Determining which sites have referred the best traffic to your website is important as it enables you to focus on those channels. You can focus on important parameters like Bounce Rate and Time Spent on site to understand the engagement of the users coming from various channels. Not only that, you can also identify websites that are similar to the ones driving traffic on to your website by doing a search on Google [ Use the search query related:”site name”]or on Similar Web to try and leverage on to the similar audience on those sites to generate traffic. For eg: If weheartit.com is a major referrer to your site, then doing a search for related websites on google gives you these results:
The above search result gives you a healthy number of similar sites with similar target audience who would be interested in your site. Refining and cross-posting your contents across these websites can also help you in getting additional traffic. You can even automate a few of these by using a service like IFTTT where you create recipes for simultaneously posting on a number of these platforms.
Remember, it’s always a good practice to tag the various URLs you use to drive traffic from various campaigns on referring sites. You can use the standard URL builder which google provides to generate tags.
By generating campaign URLs, you can identify the source of referrals to your website, whether visitors found the link from within a newsletter, social media post or other marketing campaigns. By naming the three main campaign tagging elements: source, medium and campaign, Google Analytics will display information about where the referral originated. Simply complete the tool’s three-step form.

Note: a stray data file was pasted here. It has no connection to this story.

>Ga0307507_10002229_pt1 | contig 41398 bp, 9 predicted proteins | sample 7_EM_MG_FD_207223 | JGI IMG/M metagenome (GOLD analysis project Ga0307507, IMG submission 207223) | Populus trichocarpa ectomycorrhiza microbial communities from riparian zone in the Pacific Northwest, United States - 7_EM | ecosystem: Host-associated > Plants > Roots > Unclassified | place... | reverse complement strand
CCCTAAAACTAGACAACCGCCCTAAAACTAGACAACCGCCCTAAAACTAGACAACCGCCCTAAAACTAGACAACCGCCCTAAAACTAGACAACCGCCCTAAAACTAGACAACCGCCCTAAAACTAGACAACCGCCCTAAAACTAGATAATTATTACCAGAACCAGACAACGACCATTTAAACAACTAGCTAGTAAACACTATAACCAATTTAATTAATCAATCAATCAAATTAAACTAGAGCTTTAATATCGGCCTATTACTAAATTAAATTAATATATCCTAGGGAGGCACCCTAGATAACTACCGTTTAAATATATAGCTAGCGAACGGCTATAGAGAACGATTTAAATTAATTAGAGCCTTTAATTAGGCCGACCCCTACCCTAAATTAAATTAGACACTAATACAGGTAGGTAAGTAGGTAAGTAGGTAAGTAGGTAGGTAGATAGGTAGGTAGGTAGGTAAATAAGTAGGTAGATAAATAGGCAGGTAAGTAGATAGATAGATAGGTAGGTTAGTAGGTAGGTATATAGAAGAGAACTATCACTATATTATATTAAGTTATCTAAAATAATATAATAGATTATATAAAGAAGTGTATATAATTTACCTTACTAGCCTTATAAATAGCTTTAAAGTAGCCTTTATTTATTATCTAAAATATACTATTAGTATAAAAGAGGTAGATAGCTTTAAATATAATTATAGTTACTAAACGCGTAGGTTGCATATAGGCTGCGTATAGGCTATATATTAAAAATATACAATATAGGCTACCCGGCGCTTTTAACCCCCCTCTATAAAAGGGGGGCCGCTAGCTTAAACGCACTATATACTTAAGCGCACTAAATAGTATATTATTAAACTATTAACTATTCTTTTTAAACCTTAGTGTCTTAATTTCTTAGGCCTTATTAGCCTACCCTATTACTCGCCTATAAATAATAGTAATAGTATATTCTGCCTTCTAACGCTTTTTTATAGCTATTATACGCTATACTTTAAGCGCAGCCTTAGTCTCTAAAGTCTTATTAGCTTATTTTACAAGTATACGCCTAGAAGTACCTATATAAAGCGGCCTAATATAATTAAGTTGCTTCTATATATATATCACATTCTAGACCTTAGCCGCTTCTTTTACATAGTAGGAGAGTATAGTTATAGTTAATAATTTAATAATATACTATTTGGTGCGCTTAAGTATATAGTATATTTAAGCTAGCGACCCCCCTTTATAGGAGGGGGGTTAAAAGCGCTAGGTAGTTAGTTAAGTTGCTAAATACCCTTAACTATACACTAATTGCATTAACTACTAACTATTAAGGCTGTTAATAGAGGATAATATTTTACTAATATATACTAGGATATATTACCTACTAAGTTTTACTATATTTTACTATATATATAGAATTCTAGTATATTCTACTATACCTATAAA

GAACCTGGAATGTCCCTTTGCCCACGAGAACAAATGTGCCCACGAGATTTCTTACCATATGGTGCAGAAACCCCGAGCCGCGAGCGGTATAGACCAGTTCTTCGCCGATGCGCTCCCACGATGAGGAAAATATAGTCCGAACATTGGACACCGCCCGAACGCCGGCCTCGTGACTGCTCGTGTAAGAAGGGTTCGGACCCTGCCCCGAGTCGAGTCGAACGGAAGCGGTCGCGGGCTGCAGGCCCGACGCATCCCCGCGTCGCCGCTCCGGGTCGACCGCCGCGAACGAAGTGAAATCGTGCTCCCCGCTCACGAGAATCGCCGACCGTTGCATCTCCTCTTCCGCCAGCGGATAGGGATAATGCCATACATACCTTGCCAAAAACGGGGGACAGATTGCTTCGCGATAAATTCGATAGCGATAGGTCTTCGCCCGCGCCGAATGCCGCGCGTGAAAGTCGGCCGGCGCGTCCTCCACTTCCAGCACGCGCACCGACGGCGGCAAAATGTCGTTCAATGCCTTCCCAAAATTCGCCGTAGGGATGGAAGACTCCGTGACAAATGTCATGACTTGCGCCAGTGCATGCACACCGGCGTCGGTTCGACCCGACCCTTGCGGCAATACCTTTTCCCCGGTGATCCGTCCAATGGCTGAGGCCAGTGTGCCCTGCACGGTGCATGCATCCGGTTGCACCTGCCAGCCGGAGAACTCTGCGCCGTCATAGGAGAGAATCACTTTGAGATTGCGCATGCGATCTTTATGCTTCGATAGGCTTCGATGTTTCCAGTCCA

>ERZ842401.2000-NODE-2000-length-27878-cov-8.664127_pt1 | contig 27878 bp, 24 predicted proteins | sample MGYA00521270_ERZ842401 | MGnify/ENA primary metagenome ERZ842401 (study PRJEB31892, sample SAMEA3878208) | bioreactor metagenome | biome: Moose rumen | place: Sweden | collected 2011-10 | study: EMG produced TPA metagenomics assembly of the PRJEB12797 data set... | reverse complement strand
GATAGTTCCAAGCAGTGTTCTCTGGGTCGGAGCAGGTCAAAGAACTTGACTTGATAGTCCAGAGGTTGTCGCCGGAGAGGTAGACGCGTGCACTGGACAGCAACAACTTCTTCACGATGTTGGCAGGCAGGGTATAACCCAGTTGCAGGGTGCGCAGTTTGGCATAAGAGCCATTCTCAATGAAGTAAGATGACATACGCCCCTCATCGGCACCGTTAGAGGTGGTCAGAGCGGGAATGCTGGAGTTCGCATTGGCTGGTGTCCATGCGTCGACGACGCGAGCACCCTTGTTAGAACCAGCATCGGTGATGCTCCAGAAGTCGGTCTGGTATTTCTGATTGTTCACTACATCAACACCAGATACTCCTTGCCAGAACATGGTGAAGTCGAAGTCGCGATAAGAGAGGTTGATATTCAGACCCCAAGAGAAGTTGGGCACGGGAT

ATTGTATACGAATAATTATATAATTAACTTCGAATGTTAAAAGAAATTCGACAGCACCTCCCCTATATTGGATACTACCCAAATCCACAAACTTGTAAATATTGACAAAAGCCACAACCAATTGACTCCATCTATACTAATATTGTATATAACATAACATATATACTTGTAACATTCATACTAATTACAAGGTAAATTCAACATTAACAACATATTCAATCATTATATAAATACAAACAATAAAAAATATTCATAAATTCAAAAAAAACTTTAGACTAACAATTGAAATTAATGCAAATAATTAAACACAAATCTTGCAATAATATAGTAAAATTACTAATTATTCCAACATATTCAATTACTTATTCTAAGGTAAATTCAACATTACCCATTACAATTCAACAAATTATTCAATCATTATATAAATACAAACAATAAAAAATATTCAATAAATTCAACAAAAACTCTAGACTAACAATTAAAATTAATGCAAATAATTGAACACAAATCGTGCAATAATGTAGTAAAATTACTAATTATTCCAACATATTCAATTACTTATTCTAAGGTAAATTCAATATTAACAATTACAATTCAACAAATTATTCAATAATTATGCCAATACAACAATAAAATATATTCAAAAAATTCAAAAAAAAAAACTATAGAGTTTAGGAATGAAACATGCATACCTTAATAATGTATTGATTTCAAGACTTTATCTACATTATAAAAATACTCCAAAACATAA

Here are just a few examples of valuable KPI data points you might consider tracking as part of acquisition:
- Organic Search (SEO)
- Paid Search Marketing (SEM)
- Social Campaigns
- Banner Campaigns
- Links from External Sites
- Links from Online Videos
- Email Recipients
- RSS Subscribers
Another important parameter which you would want to track is the landing page and how you can optimize them for better conversions. Google analytics helps you identify the most important landing pages on your site and the user flow thereafter. This would give you a better understanding on which pages are performing badly and helps you understand what you can do to further improve user interaction on those pages. [Behavior » Site Content » Landing Pages or Content Drill Down ]
On Improving weak landing pages:
- Optimize the content to make it relevant if it’s outdated.
- If it’s your main landing page, change the message or positioning if required. Use the heatmap tool to better understand the user interaction on the pages and optimize your page accordingly.
- Make the content more comprehensive so that more people will find it interesting and informative.
- Build more relevant internal links to the weaker pages to give them more link juice.
- You can prompt the user to sign-up for email newsletters or at least try and convert them on any of your micro-conversions before the user leaves.
Middle of Funnel:
Middle of Funnel in the Digital Marketing Funnel is the point where in the user is moving from an initial product or brand interaction to a first sale/ to any major interaction on the platform. You might not be able to get a user to convert during this stage but it’s crucially important for companies to target micro-conversions during this stage.
It’s important to track the sources or channels through which the users come back to your site during this stage and it’s also important to measure the paths taken by the users in completing the micro-conversions or goals set on your page. For understanding user paths, GA has an option called Visitor Flow under Audience that visually represents the user path on the website and the drop-offs at each stage. The Visit Flow Report is a nice and a better representation of the traditional click path report. One can view the visitors moving between nodes. One also has the option to view particular segments of users based on region, campaign, traffic source, country etc and their flow/ browsing pattern on the website.